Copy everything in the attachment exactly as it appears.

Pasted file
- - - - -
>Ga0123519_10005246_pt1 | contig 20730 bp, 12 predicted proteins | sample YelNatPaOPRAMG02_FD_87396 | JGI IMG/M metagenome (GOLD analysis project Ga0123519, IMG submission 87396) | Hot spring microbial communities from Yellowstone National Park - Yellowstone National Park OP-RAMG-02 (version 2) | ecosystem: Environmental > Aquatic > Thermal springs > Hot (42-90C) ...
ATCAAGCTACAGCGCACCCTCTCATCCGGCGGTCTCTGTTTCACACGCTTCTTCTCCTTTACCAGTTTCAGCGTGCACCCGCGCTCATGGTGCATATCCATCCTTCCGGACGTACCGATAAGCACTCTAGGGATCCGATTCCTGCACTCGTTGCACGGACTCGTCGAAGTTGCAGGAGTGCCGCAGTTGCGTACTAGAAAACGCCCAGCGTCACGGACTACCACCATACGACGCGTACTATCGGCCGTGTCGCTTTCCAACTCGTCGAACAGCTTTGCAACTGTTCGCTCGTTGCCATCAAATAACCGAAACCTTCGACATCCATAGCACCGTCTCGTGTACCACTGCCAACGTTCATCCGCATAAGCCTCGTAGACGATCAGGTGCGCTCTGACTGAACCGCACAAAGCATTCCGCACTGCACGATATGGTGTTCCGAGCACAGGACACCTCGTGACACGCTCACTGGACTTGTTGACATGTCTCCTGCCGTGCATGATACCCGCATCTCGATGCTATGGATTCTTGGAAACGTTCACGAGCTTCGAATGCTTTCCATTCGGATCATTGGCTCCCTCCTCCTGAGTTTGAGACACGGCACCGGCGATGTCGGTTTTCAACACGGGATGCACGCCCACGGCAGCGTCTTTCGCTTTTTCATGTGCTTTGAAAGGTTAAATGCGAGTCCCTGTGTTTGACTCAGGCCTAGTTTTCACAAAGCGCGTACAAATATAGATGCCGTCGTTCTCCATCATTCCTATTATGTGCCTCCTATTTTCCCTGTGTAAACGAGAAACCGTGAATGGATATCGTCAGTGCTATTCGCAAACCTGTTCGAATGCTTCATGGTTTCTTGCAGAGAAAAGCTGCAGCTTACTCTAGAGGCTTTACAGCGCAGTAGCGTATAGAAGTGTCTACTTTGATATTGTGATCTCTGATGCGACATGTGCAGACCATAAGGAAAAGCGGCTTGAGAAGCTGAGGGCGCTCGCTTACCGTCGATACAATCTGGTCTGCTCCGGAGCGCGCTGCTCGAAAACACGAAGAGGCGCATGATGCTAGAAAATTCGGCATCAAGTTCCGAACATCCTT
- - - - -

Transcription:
>Ga0123519_10005246_pt1 | contig 20730 bp, 12 predicted proteins | sample YelNatPaOPRAMG02_FD_87396 | JGI IMG/M metagenome (GOLD analysis project Ga0123519, IMG submission 87396) | Hot spring microbial communities from Yellowstone National Park - Yellowstone National Park OP-RAMG-02 (version 2) | ecosystem: Environmental > Aquatic > Thermal springs > Hot (42-90C) ...
ATCAAGCTACAGCGCACCCTCTCATCCGGCGGTCTCTGTTTCACACGCTTCTTCTCCTTTACCAGTTTCAGCGTGCACCCGCGCTCATGGTGCATATCCATCCTTCCGGACGTACCGATAAGCACTCTAGGGATCCGATTCCTGCACTCGTTGCACGGACTCGTCGAAGTTGCAGGAGTGCCGCAGTTGCGTACTAGAAAACGCCCAGCGTCACGGACTACCACCATACGACGCGTACTATCGGCCGTGTCGCTTTCCAACTCGTCGAACAGCTTTGCAACTGTTCGCTCGTTGCCATCAAATAACCGAAACCTTCGACATCCATAGCACCGTCTCGTGTACCACTGCCAACGTTCATCCGCATAAGCCTCGTAGACGATCAGGTGCGCTCTGACTGAACCGCACAAAGCATTCCGCACTGCACGATATGGTGTTCCGAGCACAGGACACCTCGTGACACGCTCACTGGACTTGTTGACATGTCTCCTGCCGTGCATGATACCCGCATCTCGATGCTATGGATTCTTGGAAACGTTCACGAGCTTCGAATGCTTTCCATTCGGATCATTGGCTCCCTCCTCCTGAGTTTGAGACACGGCACCGGCGATGTCGGTTTTCAACACGGGATGCACGCCCACGGCAGCGTCTTTCGCTTTTTCATGTGCTTTGAAAGGTTAAATGCGAGTCCCTGTGTTTGACTCAGGCCTAGTTTTCACAAAGCGCGTACAAATATAGATGCCGTCGTTCTCCATCATTCCTATTATGTGCCTCCTATTTTCCCTGTGTAAACGAGAAACCGTGAATGGATATCGTCAGTGCTATTCGCAAACCTGTTCGAATGCTTCATGGTTTCTTGCAGAGAAAAGCTGCAGCTTACTCTAGAGGCTTTACAGCGCAGTAGCGTATAGAAGTGTCTACTTTGATATTGTGATCTCTGATGCGACATGTGCAGACCATAAGGAAAAGCGGCTTGAGAAGCTGAGGGCGCTCGCTTACCGTCGATACAATCTGGTCTGCTCCGGAGCGCGCTGCTCGAAAACACGAAGAGGCGCATGATGCTAGAAAATTCGGCATCAAGTTCCGAACATCCTT